When I tell people that a male colleague once assumed I was an assistant and asked me to get him coffee during a meeting, they aren’t shocked.
Women have experienced or heard about this behavior time and time again. Being the only woman in a room can be discouraging and intimidating, but it can also be a real opportunity.
When you’re the only woman in the room, you have the power to advocate for more.
I entered the workforce in 1978, and I honestly thought things would be different by now. I never thought women would face the same issues today that we faced back then. We have come a very long way, don’t get me wrong. but with women only representing 19% of C-suite executives, we still have a long way to go.
Early in my career in the sciences, I was often the only woman, and I made an active decision not to allow that be a barrier to my advancement. Yes, there were times when others were prickly or acted like I didn’t belong, but I knew I was there because I deserved to be. To be taken seriously, you have to believe that you deserve to be there—or at least act like you believe it until you really do. If you question yourself, others will question you. At the time, I felt that it was incumbent on me not to make a situation different or difficult.
Now, I’m not advocating for putting the onus on individual women to accept, or conform to, a systemic problem. But having confidence, determination, and support is an important first step to bringing more women on board.
As female and male executives, it is vital for us to make diversity a priority; to support our staff; to continue to push our teams, our people, and our companies to be more inclusive; to strive for the best work environment; and to make sure we are performing at the highest level.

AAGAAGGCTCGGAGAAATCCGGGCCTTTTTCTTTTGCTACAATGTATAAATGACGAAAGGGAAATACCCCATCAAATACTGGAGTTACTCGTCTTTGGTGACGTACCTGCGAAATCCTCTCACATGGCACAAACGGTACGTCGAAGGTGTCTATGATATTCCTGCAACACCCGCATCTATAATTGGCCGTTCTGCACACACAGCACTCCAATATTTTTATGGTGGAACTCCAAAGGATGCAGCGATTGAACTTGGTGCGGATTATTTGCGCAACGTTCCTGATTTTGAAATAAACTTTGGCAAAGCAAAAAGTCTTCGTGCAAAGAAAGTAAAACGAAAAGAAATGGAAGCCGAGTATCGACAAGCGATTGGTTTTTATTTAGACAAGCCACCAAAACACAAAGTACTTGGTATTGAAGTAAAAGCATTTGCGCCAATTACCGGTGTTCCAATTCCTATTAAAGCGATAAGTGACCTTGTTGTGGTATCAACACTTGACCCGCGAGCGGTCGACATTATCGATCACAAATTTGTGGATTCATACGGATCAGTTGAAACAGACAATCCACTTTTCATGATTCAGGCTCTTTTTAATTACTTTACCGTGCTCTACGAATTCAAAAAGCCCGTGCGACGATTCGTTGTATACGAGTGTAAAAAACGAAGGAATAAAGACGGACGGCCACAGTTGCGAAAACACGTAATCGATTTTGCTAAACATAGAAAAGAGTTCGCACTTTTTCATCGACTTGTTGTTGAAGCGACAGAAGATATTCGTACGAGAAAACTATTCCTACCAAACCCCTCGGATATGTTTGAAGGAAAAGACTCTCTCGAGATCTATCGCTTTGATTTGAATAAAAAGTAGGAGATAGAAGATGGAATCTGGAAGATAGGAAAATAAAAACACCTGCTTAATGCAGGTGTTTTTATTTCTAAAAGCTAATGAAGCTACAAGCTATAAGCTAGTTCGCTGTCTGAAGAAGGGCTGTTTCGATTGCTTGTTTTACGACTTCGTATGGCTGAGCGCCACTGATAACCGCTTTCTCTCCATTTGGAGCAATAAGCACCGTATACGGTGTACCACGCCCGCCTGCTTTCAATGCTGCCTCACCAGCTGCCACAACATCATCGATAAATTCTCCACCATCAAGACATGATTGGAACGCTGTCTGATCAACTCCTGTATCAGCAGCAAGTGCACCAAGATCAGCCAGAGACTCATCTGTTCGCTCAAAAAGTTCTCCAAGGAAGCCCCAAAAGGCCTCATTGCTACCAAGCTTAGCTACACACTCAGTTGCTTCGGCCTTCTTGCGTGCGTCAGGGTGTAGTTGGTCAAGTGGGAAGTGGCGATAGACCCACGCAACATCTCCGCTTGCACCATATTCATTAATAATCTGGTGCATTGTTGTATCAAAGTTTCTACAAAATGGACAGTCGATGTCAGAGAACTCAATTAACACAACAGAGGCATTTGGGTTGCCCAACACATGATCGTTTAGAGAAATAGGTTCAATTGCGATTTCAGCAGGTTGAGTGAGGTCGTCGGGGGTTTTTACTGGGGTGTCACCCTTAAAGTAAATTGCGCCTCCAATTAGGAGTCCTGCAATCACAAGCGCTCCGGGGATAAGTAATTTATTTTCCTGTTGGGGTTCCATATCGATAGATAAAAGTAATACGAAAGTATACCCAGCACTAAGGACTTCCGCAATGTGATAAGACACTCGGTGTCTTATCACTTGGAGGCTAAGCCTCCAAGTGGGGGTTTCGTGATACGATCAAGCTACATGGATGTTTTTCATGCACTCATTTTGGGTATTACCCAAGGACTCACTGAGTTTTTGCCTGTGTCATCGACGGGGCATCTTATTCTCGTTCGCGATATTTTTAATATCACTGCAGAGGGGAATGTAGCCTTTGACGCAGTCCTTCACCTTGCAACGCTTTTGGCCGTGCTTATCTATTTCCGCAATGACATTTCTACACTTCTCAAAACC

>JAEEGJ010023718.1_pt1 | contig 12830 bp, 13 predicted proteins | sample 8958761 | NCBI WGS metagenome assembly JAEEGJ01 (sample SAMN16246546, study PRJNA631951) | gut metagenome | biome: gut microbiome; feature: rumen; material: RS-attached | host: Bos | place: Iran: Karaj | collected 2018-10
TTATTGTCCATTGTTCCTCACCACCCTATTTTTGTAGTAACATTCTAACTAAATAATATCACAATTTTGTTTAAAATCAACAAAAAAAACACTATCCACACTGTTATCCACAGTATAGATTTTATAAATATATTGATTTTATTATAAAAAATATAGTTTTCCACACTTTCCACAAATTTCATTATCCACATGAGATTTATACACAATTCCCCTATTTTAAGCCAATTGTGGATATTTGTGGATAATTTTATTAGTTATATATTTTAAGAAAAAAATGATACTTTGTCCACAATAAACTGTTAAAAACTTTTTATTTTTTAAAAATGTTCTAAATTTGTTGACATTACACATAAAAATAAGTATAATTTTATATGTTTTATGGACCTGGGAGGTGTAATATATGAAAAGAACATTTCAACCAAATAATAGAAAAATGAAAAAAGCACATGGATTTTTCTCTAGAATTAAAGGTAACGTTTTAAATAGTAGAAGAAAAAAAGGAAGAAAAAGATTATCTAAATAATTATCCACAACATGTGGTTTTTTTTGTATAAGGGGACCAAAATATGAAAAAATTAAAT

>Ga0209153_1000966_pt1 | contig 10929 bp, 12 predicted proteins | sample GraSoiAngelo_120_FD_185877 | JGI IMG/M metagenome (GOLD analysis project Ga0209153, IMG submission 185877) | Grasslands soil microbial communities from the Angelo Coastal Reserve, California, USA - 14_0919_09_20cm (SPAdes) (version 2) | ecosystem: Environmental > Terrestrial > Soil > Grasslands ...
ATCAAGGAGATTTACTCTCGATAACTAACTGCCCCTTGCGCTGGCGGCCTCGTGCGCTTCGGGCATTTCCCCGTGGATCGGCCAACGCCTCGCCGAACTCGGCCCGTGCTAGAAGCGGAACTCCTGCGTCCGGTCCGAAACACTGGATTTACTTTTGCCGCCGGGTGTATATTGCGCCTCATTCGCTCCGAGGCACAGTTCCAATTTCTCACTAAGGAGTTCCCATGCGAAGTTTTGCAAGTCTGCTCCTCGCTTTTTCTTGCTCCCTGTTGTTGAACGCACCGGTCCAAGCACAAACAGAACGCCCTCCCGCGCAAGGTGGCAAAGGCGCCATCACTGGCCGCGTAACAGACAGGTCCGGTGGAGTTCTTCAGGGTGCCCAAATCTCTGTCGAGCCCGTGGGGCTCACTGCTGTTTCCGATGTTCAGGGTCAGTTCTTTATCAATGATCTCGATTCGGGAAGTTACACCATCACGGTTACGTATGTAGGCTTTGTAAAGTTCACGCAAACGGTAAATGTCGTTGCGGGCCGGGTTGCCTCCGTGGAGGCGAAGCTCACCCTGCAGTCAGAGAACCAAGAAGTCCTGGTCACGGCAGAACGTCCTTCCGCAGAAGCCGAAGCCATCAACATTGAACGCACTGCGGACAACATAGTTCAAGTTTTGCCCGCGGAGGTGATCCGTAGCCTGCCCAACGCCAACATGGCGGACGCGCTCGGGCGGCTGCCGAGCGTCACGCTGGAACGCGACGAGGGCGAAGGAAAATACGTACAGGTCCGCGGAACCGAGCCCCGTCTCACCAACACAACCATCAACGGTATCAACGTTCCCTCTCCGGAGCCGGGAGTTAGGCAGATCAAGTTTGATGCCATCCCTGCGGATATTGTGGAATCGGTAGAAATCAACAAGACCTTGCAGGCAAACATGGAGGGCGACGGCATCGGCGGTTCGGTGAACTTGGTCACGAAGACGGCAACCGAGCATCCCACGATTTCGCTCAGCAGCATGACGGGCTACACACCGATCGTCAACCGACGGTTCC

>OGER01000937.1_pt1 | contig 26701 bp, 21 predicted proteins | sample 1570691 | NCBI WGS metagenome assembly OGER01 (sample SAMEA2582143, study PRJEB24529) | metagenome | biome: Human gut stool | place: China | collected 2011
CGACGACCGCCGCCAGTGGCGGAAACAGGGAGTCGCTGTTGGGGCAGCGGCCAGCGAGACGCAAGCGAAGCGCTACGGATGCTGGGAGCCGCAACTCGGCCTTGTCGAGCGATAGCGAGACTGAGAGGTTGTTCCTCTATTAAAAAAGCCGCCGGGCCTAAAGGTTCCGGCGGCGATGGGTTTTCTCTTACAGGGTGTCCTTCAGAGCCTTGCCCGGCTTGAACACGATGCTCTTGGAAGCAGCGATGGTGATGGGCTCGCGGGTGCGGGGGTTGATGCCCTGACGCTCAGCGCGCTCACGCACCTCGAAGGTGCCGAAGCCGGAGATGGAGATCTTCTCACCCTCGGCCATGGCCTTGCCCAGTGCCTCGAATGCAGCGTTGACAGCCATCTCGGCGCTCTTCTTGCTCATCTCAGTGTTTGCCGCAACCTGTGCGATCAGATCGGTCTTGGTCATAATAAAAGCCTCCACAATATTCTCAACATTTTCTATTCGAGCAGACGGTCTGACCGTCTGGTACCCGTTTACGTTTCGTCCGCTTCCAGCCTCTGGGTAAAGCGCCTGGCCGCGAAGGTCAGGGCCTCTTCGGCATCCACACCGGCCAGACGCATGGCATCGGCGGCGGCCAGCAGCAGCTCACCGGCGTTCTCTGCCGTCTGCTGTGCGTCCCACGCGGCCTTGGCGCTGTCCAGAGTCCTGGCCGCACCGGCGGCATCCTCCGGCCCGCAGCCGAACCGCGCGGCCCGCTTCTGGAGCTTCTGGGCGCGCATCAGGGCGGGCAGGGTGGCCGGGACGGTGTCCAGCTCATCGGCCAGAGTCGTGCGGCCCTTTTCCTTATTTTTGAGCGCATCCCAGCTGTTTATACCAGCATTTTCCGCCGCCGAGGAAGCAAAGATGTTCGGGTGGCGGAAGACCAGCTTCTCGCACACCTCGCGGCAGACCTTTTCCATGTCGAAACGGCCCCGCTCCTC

Understandably, companies are more engrossed in driving the bottom line than focusing on diversity and inclusion, but those should be one in the same. Studies show that gender-diverse companies are 15% more likely to outperform the national industry median.
While at DuPont, I worked hard to make the company more inclusive and to create initiatives to promote diversity, such as unconscious bias training. Diversity programs are about talent and finding the best and the brightest to contribute to the company. I became a CEO in the midst of a generational change; we were going to find the most diverse and talented workforce for the company.
That still applies today. In December, I helped launch the Paradigm for Parity coalition. We are an organization dedicated to bringing gender parity to the C-suite by 2030 through a five-step plan that gives companies a real road map to usher in diversity in their workforce.
Our goal is to change the culture of the workplace: to make it more inclusive and stronger by including more women in leadership roles.
I’ve heard women say they don’t want to take a job because they don’t want to be the only woman in the room—but how else are we going to get in the room if there isn’t that go-getter who puts herself forward? As a former CEO, and as someone who has worked at all levels of a company, being the only woman in the room is definitely a challenge, but the only way to change that is to take the leap and be the woman in the room who works to bring parity to the workplace.
By Ellen Kullman
Proponents of pay-transparency legislation say it creates accountability, and remedying pay gaps in individual organisations starts with understanding how dramatic they are. Overall, the picture is clear: women who work full-time in the US still only earn around 83% of what men do, a figure that has hardly moved in recent years, and black and Hispanic women earn less than white women.
In the wake of George Floyd’s murder, corporate interest in DEI is higher than ever. But has this increased attention racial justice and inequity led to real, meaningful change? The authors conducted interviews with more than 40 CDOs before and after summer 2020 and identified four major shifts in how these leaders perceived their companies’ engagement with DEI.
Mid-career women are often surprised by the levels of bias and discrimination they encounter in the workplace, especially if they’ve successfully avoided it earlier in their careers. After speaking to 100 senior women executives, the authors identified three distinct kinds of bias and discrimination faced by mid-career women. They describe each bias and conclude with recommendations for overcoming them.